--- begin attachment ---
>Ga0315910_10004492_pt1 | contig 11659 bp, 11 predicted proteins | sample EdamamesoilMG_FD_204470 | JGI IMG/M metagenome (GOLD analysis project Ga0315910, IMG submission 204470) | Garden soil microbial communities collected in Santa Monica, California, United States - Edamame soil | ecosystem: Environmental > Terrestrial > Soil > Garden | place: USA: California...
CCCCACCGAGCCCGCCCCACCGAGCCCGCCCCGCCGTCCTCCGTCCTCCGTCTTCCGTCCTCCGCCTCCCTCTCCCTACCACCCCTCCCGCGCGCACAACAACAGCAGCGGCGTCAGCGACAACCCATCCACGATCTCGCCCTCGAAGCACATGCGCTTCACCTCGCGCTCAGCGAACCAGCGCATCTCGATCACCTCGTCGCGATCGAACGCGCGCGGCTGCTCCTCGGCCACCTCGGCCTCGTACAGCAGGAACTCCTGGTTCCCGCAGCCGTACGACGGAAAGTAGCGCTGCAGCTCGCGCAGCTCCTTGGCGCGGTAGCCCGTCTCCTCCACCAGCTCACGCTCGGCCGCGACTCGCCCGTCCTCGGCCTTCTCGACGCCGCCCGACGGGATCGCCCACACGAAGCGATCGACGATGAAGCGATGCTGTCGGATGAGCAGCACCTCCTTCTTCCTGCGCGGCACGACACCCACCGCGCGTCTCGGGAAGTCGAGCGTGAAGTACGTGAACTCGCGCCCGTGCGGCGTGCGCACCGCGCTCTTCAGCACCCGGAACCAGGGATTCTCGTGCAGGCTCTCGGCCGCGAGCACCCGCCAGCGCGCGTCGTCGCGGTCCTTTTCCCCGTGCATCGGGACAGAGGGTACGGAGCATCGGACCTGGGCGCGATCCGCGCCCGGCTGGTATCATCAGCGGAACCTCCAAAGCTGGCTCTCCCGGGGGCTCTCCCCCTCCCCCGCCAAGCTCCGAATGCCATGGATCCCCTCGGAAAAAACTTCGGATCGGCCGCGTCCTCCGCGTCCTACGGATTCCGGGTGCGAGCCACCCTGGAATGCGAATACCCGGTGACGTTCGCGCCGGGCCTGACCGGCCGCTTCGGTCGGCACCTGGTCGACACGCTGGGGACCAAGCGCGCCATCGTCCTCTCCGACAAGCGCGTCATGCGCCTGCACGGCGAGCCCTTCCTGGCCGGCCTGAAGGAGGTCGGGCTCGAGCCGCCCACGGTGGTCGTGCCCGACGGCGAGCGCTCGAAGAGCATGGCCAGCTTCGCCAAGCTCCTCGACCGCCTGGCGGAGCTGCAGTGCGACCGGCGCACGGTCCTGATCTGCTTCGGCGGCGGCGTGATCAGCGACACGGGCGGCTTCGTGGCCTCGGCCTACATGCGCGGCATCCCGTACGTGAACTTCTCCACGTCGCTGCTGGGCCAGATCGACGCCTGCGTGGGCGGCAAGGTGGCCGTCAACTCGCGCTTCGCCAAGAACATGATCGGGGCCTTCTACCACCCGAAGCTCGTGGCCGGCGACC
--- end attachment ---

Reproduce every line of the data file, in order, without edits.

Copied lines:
>Ga0315910_10004492_pt1 | contig 11659 bp, 11 predicted proteins | sample EdamamesoilMG_FD_204470 | JGI IMG/M metagenome (GOLD analysis project Ga0315910, IMG submission 204470) | Garden soil microbial communities collected in Santa Monica, California, United States - Edamame soil | ecosystem: Environmental > Terrestrial > Soil > Garden | place: USA: California...
CCCCACCGAGCCCGCCCCACCGAGCCCGCCCCGCCGTCCTCCGTCCTCCGTCTTCCGTCCTCCGCCTCCCTCTCCCTACCACCCCTCCCGCGCGCACAACAACAGCAGCGGCGTCAGCGACAACCCATCCACGATCTCGCCCTCGAAGCACATGCGCTTCACCTCGCGCTCAGCGAACCAGCGCATCTCGATCACCTCGTCGCGATCGAACGCGCGCGGCTGCTCCTCGGCCACCTCGGCCTCGTACAGCAGGAACTCCTGGTTCCCGCAGCCGTACGACGGAAAGTAGCGCTGCAGCTCGCGCAGCTCCTTGGCGCGGTAGCCCGTCTCCTCCACCAGCTCACGCTCGGCCGCGACTCGCCCGTCCTCGGCCTTCTCGACGCCGCCCGACGGGATCGCCCACACGAAGCGATCGACGATGAAGCGATGCTGTCGGATGAGCAGCACCTCCTTCTTCCTGCGCGGCACGACACCCACCGCGCGTCTCGGGAAGTCGAGCGTGAAGTACGTGAACTCGCGCCCGTGCGGCGTGCGCACCGCGCTCTTCAGCACCCGGAACCAGGGATTCTCGTGCAGGCTCTCGGCCGCGAGCACCCGCCAGCGCGCGTCGTCGCGGTCCTTTTCCCCGTGCATCGGGACAGAGGGTACGGAGCATCGGACCTGGGCGCGATCCGCGCCCGGCTGGTATCATCAGCGGAACCTCCAAAGCTGGCTCTCCCGGGGGCTCTCCCCCTCCCCCGCCAAGCTCCGAATGCCATGGATCCCCTCGGAAAAAACTTCGGATCGGCCGCGTCCTCCGCGTCCTACGGATTCCGGGTGCGAGCCACCCTGGAATGCGAATACCCGGTGACGTTCGCGCCGGGCCTGACCGGCCGCTTCGGTCGGCACCTGGTCGACACGCTGGGGACCAAGCGCGCCATCGTCCTCTCCGACAAGCGCGTCATGCGCCTGCACGGCGAGCCCTTCCTGGCCGGCCTGAAGGAGGTCGGGCTCGAGCCGCCCACGGTGGTCGTGCCCGACGGCGAGCGCTCGAAGAGCATGGCCAGCTTCGCCAAGCTCCTCGACCGCCTGGCGGAGCTGCAGTGCGACCGGCGCACGGTCCTGATCTGCTTCGGCGGCGGCGTGATCAGCGACACGGGCGGCTTCGTGGCCTCGGCCTACATGCGCGGCATCCCGTACGTGAACTTCTCCACGTCGCTGCTGGGCCAGATCGACGCCTGCGTGGGCGGCAAGGTGGCCGTCAACTCGCGCTTCGCCAAGAACATGATCGGGGCCTTCTACCACCCGAAGCTCGTGGCCGGCGACC